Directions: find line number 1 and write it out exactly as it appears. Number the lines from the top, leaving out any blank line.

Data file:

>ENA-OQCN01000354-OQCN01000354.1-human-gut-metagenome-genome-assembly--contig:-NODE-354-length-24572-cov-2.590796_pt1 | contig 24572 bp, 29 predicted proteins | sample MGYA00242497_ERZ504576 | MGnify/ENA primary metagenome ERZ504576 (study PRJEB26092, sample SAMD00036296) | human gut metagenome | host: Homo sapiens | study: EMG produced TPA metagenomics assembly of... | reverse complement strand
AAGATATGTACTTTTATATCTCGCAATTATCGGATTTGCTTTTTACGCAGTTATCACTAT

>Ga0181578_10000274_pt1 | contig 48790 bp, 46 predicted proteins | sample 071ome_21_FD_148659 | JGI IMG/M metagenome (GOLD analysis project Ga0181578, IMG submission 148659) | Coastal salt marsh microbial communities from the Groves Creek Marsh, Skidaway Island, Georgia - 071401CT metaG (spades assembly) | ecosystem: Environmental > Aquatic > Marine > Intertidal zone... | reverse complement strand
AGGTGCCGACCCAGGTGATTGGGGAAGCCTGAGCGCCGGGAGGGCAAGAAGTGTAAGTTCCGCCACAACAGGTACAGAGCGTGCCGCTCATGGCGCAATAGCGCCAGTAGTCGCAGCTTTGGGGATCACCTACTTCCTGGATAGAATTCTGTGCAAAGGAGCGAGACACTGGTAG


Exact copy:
>ENA-OQCN01000354-OQCN01000354.1-human-gut-metagenome-genome-assembly--contig:-NODE-354-length-24572-cov-2.590796_pt1 | contig 24572 bp, 29 predicted proteins | sample MGYA00242497_ERZ504576 | MGnify/ENA primary metagenome ERZ504576 (study PRJEB26092, sample SAMD00036296) | human gut metagenome | host: Homo sapiens | study: EMG produced TPA metagenomics assembly of... | reverse complement strand